Eating disorders are the deadliest mental illness, but unfortunately, they are often also highly misunderstood. The stereotypical profile of someone struggling with an eating disorder is an emaciated, young, Caucasian, female. Certainty there are people with eating disorders who fall within this category. However, the reality is that eating disorders do not discriminate based on gender, race, socioeconomic status, ability, or body size.
Additionally, there is this myth that everyone who is suffering from a serious eating disorder “appears visibly ill.” This can cause people to believe that they are “not sick enough to need help,” or for their eating disorder to not be taken seriously.
Eating disorders are mental illnesses. While they can certainly have an impact on someone’s physical state, you simply cannot tell who is struggling based upon their physical appearance.
You do not have to be classified as “underweight” in order to be intensely struggling with an eating disorder. If fact you could even be classified as “normal” or “overweight” (I dislike these terms because of the weight stigma involved but use them for reference here), and have a severe eating disorder.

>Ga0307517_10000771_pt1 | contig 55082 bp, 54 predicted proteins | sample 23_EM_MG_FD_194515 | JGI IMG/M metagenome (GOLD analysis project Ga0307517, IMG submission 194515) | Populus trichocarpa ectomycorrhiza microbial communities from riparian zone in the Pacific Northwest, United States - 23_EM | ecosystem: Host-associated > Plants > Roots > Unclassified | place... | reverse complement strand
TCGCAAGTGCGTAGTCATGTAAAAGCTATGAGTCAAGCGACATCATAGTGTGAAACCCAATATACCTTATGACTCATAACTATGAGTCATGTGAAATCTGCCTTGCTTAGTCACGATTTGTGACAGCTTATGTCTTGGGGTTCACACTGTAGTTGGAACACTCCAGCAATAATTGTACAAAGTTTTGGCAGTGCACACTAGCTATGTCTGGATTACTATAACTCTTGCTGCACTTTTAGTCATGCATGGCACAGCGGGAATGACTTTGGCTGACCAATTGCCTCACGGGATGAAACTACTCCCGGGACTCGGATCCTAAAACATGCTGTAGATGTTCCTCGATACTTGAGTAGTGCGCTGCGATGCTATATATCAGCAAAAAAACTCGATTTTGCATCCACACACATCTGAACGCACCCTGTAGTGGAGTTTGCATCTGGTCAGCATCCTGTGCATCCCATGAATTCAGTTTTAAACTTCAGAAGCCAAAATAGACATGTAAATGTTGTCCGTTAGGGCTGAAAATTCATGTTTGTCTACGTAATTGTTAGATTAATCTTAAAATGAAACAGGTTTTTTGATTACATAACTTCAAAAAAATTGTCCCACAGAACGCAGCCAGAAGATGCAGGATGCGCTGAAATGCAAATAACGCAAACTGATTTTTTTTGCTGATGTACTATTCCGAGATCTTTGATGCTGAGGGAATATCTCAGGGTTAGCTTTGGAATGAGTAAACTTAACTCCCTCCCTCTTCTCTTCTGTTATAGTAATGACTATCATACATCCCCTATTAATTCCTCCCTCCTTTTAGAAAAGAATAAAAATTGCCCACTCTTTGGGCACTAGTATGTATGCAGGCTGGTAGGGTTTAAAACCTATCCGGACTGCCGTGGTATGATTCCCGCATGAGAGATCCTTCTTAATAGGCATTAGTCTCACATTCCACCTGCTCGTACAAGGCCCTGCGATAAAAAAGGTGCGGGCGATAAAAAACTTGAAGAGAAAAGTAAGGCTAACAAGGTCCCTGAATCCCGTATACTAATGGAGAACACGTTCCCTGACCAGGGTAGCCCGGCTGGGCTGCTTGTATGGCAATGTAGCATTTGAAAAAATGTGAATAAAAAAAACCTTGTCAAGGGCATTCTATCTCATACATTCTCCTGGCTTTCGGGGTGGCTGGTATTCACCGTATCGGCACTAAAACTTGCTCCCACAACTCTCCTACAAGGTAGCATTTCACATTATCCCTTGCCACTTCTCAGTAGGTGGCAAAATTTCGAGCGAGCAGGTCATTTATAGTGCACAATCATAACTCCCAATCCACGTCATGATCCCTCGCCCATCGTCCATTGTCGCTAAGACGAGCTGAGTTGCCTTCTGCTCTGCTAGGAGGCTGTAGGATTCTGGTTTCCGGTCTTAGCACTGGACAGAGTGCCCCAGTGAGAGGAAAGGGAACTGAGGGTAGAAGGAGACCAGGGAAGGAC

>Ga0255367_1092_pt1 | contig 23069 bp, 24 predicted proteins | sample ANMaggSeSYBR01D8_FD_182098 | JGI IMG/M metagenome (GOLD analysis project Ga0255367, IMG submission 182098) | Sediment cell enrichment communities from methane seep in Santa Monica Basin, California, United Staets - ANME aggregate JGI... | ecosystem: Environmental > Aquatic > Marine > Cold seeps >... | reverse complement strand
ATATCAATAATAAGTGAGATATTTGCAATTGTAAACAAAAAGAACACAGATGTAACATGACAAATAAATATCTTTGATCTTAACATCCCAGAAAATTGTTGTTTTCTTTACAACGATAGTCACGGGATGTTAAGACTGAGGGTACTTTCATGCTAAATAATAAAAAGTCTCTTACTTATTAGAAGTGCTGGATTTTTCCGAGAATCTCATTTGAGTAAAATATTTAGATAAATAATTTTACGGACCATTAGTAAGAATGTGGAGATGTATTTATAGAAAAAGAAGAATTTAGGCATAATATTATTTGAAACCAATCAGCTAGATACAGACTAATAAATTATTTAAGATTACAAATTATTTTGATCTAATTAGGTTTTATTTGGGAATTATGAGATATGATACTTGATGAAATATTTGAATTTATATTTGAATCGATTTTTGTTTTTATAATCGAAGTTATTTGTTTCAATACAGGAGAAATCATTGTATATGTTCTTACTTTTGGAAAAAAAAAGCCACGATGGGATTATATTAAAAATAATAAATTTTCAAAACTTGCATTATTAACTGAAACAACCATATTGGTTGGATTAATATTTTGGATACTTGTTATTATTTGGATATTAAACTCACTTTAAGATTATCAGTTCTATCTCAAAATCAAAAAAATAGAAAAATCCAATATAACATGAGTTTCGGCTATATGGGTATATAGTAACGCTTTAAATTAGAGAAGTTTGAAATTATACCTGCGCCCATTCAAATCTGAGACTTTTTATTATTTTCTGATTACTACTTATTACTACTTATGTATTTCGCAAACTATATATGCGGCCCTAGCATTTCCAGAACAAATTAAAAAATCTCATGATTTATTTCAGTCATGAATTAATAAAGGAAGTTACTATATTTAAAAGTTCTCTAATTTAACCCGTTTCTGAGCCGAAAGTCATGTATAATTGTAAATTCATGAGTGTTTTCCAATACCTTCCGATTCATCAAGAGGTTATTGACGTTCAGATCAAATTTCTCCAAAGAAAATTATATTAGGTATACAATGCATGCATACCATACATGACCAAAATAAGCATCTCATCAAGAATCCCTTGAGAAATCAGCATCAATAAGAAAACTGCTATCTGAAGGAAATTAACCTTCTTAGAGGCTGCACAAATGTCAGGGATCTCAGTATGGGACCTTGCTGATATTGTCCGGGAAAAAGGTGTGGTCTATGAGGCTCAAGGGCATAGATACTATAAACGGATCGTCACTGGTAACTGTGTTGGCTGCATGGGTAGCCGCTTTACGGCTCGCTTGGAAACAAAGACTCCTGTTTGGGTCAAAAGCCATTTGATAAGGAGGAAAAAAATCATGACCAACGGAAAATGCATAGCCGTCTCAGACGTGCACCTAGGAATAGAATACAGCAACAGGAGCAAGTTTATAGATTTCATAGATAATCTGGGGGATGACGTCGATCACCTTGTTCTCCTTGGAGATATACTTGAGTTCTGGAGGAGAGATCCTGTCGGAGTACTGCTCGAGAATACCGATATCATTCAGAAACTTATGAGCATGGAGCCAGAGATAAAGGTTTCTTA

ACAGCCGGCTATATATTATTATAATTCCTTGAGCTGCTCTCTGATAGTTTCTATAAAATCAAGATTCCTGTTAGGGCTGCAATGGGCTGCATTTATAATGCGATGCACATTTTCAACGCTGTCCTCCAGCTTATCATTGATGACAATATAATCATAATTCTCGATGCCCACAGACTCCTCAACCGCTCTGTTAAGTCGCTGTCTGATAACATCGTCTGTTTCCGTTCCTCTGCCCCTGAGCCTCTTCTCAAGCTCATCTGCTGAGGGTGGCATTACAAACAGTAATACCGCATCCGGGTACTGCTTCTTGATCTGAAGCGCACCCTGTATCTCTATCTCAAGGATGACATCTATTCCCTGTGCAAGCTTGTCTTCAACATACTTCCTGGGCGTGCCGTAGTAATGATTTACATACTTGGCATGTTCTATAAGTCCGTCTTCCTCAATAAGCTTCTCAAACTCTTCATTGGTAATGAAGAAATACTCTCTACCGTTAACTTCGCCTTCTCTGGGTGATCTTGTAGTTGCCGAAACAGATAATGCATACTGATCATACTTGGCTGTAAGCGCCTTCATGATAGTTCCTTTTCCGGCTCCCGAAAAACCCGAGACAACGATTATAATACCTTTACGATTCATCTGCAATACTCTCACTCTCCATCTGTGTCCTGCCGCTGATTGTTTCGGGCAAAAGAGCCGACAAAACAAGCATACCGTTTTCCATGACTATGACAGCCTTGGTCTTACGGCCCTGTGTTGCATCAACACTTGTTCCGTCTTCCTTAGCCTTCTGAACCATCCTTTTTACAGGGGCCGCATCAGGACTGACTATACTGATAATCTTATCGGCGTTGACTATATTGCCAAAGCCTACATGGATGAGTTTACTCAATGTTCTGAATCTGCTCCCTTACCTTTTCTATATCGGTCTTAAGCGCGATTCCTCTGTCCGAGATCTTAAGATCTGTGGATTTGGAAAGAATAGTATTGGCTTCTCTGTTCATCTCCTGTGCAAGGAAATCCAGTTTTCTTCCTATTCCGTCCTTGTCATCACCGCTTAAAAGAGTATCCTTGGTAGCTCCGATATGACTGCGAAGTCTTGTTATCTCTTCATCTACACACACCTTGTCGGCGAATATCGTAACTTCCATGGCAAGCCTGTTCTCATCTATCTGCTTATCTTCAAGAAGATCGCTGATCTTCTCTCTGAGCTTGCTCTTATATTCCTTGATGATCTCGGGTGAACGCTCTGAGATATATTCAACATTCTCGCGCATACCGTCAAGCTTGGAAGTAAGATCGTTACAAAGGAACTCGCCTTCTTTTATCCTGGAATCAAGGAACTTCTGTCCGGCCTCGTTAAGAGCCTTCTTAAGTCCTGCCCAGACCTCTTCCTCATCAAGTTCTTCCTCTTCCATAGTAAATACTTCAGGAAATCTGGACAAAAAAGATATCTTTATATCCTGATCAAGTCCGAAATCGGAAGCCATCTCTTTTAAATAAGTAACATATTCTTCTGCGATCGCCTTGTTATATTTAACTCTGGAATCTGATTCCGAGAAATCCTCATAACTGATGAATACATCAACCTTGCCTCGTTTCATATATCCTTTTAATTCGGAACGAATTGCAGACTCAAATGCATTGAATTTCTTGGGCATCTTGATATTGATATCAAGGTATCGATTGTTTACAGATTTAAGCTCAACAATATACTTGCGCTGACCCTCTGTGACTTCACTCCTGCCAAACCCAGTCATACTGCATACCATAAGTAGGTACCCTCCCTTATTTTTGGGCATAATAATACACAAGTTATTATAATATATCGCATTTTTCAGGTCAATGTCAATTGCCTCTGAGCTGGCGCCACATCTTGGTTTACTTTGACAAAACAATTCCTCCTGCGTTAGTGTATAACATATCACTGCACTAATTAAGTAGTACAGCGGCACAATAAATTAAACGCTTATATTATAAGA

It’s kind of like saying that you can tell if someone is struggling with severe depression simply by looking at them. As we know, there have been public figures who were photographed with smiles on their faces who later would go on to take their own lives. It seems to be more widely accepted with other mental illnesses that you cannot tell who is suffering simply by looking at them.
If you are struggling with any kind of eating disorder, you are sick enough and you deserve access to treatment and support.
Recovery Is Possible!
As a therapist who works primarily with people struggling with eating disorders, I am thankful to be able to help people to recover. No matter what your “eating disorder self” may tell you, recovery is 100% possible.
I love working with people with eating disorders because they are some of the most intelligent, compassionate, resilient, and brave people that I know. Once they can learn how to channel their energy into more positive pursuits, they are truly unstoppable.
If you or someone you know is struggling with an eating disorder, please seek help. Seeking help when you are struggling is a sign of true courage.
You deserve a meaningful and joyful life. One that you cannot have if you continue to stay trapped in an eating disorder. Recovery is possible, and so worth it.
Jennifer Rollin, MSW, LCSW-C: is an eating disorder therapist in private practice in Rockville, Maryland, USA. Jennifer specialises in helping teens and adults struggling with anorexia, binge eating disorder, and bulimia, and body image issues.